In a Word

n. careless handwriting

Of all editorial writers, Horace Greeley was most noted for illegible copy. On one occasion the ‘modern Franklin’ penned something about ‘Suburban journalism advancing,’ but the typesetter, thinking it one of his famous agricultural articles, launched out wildly with the words, ‘Superb Jerusalem artichokes.’ The stories of the wild work made by compositors with Mr. Greeley’s writing are endless, and probably most of them inventions; but the fiction cannot possibly outdo the reality. One of his editorial headings, ‘William H. Seward,’ was turned into ‘William the Third’; and the quotation from Shakespeare, ”Tis true, ’tis pity, and pity ’tis ’tis true,’ came out ”Tis two, ’tis fifty and fifty, ’tis fifty-two.’ That a sign-painter turned the placard ‘Entrance on Spruce’ to put up on the Nassau Street door during repairs, into ‘Editors on a Spree,’ is probably apocryphal; but the familiar legend that a discharged printer took his note of dismissal and used it for a letter of recommendation, securing a place on the strength of the signature, which was all anybody could read, is likely enough to have been true.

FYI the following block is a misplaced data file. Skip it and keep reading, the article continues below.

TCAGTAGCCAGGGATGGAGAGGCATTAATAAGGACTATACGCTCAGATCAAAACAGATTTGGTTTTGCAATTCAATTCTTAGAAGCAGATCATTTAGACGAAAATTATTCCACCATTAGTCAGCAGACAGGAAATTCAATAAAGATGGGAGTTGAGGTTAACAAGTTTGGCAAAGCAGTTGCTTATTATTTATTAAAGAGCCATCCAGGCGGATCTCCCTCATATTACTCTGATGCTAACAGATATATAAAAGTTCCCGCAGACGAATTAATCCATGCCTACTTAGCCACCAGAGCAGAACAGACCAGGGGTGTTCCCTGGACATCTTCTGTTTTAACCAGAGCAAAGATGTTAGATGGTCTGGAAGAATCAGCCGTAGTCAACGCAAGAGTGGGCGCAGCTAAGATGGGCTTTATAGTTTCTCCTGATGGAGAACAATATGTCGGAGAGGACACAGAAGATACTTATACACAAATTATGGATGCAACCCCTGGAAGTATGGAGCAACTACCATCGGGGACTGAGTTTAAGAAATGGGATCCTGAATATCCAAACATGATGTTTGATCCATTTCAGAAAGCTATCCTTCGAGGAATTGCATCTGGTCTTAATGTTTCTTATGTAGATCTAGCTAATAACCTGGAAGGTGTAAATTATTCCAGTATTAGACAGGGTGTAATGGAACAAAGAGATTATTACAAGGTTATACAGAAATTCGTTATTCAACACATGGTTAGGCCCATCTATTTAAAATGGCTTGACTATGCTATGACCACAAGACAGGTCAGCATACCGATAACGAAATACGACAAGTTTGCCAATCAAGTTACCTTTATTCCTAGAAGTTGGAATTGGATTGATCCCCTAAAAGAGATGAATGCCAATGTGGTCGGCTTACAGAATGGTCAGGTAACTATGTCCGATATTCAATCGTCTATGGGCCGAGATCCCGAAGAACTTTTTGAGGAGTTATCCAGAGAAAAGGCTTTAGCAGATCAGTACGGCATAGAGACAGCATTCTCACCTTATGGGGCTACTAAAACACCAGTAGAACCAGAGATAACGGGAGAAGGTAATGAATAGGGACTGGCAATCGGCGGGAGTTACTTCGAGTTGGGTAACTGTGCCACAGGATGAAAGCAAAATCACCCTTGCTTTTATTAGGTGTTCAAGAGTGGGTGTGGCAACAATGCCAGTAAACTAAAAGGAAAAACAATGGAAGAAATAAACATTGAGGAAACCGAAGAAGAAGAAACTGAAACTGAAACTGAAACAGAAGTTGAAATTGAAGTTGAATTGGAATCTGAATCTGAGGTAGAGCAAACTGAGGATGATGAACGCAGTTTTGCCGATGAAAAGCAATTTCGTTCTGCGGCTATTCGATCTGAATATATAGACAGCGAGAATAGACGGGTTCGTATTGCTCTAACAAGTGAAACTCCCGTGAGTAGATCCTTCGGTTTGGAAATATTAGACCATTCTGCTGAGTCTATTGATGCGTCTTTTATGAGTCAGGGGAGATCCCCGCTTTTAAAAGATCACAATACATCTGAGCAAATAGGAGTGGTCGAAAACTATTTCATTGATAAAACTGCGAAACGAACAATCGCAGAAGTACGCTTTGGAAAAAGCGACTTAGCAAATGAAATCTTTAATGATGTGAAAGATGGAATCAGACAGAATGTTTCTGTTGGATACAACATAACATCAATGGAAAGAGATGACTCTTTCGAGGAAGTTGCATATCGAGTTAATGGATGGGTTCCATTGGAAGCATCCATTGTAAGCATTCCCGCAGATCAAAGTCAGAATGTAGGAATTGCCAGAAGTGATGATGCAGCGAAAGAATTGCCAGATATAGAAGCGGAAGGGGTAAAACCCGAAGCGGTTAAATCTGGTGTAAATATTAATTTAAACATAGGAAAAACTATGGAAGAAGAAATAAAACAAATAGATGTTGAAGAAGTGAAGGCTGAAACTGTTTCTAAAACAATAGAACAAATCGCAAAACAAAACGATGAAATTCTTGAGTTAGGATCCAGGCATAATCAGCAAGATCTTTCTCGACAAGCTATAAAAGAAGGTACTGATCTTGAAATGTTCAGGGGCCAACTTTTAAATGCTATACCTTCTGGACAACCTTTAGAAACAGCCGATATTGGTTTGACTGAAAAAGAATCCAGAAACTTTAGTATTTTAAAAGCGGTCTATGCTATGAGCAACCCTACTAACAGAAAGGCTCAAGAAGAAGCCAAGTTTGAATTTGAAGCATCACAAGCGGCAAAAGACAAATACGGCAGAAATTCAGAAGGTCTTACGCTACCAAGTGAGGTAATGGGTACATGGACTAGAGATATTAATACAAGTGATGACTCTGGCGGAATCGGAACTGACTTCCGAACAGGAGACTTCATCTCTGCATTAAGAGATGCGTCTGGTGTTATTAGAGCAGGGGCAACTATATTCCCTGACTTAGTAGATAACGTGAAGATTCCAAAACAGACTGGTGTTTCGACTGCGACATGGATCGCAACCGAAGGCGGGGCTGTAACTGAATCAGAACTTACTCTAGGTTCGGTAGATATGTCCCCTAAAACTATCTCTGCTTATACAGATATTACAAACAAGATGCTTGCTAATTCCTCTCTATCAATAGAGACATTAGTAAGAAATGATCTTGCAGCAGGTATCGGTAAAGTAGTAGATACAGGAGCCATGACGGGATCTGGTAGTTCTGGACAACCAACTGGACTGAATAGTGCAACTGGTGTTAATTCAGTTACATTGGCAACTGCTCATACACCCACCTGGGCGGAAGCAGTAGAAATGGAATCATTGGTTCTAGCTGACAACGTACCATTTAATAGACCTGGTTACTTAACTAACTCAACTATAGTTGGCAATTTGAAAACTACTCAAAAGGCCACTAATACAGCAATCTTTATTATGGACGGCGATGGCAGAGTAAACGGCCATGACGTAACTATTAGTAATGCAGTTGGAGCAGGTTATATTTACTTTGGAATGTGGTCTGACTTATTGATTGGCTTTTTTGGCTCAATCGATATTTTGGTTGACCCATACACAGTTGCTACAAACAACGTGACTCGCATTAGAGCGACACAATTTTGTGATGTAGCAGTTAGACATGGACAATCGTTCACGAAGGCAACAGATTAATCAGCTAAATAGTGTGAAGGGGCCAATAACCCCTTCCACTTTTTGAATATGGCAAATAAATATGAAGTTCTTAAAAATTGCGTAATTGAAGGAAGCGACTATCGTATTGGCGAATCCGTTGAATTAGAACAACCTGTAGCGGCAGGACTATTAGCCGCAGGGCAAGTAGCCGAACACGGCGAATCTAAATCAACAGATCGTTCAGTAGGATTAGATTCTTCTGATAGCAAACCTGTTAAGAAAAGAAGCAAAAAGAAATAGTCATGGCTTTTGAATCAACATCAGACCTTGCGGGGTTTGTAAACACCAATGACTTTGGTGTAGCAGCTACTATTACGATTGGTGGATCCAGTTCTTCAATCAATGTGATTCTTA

Travelers’ Record, April 1889

See Pen Mystique.